Ruminating on COVID-19 Might Be Harming Your Brain

New science says pessimism negatively affects cognitive decline.

Posted Jun 09, 2020

In this time of dealing with COVID-19, one can only wonder if the persistent habit of worrying over the virus could show up later in life as negative residual effects. Well, some new research seems to indicate that it could be a distinct possibility.  

Researchers in the field of aging and cognitive decline are finally weighing in on the age-old question of whether it matters how someone sees a glass filled half-way: Is the glass half-empty or half-full? According to a new study that looked at over 350 subjects, there may be a biological connection between repetitive negative thinking and dementia.  

Free Images UK
Is this glass half-empty or half-full?
Source: Free Images UK

What is repetitive negative thinking? Over a two-year period, the researchers examined rumination of past events as well as worrying about the future. Many participants in the study had Positron Emission Tomography scans (PET) to measure levels of the amyloid proteins in the brain. These proteins matter because they are implicated in Alzheimer's

The results may surprise you. Subjects who ruminated most had the highest levels of amyloid proteins. These pessimistic thinkers also had significantly greater cognitive decline and worse functioning memory than did the optimistic thinkers. 

You might rightly wonder: What about depression and anxiety? Could these cause dementia since both can constitute repetitive negative thinking? 

Dr. Natalie Marchant, one of the study's lead researchers, says: "Taken alongside other studies, which link depression and anxiety with dementia risk, we expect that chronic negative thinking patterns over a long period of time could increase the risk of dementia."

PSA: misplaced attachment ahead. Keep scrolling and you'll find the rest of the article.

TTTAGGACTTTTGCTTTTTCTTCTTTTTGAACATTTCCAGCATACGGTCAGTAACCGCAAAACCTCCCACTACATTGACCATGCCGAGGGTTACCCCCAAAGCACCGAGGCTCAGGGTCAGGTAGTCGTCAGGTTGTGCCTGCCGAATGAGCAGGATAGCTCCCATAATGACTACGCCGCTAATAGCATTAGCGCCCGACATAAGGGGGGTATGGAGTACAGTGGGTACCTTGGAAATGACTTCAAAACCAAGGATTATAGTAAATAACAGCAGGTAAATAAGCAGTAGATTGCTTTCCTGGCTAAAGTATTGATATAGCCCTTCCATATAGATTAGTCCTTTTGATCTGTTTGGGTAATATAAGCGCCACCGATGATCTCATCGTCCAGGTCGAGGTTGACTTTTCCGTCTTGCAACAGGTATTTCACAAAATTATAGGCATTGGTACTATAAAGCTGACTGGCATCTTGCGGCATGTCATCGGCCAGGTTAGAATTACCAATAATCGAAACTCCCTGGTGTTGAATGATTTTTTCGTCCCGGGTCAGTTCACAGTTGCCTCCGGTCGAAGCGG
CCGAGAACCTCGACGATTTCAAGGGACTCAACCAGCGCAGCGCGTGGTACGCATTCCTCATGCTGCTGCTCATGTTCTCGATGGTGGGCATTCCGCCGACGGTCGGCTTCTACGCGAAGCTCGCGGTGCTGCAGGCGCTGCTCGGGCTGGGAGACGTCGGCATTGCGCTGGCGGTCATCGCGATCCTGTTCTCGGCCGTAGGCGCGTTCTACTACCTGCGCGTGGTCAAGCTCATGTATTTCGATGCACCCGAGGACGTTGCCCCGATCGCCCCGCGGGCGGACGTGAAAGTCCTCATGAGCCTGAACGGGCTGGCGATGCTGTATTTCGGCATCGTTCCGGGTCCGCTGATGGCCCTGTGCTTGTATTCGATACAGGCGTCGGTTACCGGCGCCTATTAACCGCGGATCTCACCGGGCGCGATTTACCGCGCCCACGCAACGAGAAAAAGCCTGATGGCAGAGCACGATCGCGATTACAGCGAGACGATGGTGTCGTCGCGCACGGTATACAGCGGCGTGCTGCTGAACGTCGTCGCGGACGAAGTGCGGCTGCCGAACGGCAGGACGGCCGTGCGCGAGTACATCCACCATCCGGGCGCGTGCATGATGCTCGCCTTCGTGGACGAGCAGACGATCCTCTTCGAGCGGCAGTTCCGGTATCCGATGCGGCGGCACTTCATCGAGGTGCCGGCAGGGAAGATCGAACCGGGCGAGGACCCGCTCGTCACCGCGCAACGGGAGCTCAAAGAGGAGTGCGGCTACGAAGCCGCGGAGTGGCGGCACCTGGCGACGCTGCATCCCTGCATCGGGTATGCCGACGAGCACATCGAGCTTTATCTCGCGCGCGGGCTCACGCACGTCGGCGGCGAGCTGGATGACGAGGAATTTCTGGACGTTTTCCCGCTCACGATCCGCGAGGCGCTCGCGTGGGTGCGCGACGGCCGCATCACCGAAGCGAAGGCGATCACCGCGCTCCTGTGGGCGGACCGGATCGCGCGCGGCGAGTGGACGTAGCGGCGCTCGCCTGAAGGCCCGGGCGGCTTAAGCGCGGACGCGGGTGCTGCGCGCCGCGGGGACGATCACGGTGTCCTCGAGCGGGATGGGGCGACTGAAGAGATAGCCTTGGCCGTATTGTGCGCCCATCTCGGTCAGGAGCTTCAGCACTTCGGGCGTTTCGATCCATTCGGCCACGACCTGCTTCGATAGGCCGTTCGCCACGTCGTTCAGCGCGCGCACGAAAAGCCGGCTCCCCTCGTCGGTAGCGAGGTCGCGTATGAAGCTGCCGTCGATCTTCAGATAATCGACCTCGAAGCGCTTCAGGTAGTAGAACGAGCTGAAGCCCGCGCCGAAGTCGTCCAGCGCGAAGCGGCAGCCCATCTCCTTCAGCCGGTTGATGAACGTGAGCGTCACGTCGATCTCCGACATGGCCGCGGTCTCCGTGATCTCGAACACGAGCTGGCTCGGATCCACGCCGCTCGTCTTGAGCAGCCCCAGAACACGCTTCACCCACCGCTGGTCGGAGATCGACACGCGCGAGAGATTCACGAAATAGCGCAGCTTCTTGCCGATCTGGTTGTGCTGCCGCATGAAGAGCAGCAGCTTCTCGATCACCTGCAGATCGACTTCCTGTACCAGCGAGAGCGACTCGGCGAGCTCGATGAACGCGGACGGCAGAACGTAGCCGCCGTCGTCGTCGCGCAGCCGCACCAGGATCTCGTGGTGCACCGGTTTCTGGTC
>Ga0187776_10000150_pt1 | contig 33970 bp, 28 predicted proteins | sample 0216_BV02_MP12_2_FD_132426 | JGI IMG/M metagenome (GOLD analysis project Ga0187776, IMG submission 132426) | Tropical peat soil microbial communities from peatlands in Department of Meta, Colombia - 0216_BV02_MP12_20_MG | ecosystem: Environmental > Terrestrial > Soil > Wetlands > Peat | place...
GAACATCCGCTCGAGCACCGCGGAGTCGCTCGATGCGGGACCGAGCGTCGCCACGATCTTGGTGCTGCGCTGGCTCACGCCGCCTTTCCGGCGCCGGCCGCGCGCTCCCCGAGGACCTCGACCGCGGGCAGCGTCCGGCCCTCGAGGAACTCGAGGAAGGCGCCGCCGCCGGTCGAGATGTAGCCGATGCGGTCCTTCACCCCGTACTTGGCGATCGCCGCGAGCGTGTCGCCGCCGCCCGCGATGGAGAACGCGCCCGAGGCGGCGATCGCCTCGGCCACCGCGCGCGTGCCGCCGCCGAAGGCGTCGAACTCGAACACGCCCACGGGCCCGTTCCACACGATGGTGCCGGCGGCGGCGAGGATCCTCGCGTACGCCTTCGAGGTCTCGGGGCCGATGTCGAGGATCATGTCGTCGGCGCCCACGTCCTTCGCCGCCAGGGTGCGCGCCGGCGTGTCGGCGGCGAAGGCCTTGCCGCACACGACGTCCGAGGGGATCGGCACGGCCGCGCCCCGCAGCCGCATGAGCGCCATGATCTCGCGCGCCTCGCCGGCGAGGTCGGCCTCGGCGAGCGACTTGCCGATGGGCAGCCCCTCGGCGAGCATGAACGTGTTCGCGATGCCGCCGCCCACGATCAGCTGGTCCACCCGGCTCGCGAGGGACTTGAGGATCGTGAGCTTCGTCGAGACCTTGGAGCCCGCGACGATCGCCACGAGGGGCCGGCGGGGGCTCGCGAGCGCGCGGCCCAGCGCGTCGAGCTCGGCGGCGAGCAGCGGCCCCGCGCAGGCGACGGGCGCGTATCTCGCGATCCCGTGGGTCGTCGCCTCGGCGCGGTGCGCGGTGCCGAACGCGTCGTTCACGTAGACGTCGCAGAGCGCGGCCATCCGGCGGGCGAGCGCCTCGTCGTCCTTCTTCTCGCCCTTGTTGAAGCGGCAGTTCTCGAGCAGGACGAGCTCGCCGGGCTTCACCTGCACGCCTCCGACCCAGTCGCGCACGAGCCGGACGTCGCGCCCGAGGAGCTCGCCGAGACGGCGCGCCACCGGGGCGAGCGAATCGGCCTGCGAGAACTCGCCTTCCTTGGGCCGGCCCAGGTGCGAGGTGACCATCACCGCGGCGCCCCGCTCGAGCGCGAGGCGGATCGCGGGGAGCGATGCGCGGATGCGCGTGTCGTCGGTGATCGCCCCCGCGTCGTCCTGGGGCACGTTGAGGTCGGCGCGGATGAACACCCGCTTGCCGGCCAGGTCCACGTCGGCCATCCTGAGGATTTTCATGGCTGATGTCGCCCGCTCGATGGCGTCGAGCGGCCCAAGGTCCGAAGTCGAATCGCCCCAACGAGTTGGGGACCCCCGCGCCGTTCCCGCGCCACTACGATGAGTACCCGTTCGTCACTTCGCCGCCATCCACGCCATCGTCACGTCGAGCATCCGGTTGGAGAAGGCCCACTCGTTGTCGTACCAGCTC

Meditation and Mindfulness Put the Brakes on Rumination

As tools for limiting rumination, meditation and mindfulness practice can help. That's because they work by shifting one's attention away from rumination and back towards an awareness of the present moment. These practices have already been shown to be helpful for returning veterans by helping them overcome ruminating and anxious thoughts and return attention to the here and now, where they could recognize they were safe.

Basically, mindfulness activates the brain's salience network—an awareness of when your mind has wandered off to rumination and anxiety. Each time you notice rumination, you can get present-focused. Over time, this helps train the brain to stay present-oriented.

The more we practice presence, the more control we have over distractions and how we utilize our own attention. In my book, Reflect: Awaken to the Wisdom of the Here and Now, for example, there are over 100 reflections for turning away from rumination and energizing the prefrontal cortex—what I refer to as the "reflect and relate module" of the brain. Let's try a present moment reflection right now. 

3-Minute Reflection on the Here and Now

Minute 1:  Identify one ordinary thing or kindness from today. 

This can be one small thing you enjoyed or noticed, a leaf, a smile from someone, something that made you laugh, something of beauty that you saw, or something you shared with another.

Minute 2: How are you connected to that one small thing or kindness?

What is your relationship to the small thing or kindness you noticed? How did your experience with this enrich or enhance your life in even a subtle (or not so subtle) way?

Minute 3: Savor your experience for one minute as you connect with the breath.

For the final minute, stay connected to every little detail; imagine breathing in the sweetness, the beauty, the delight of your one small thing or kindness. Let your breath carry it into all the cells of your body.

By using this 3-Minute Reflection, you recall the good things that inhabit your day. Continue to notice the good, the small, the beautiful things that are around you today. Do this and you not only overcome negativity—you become a beacon of light and lightness for others.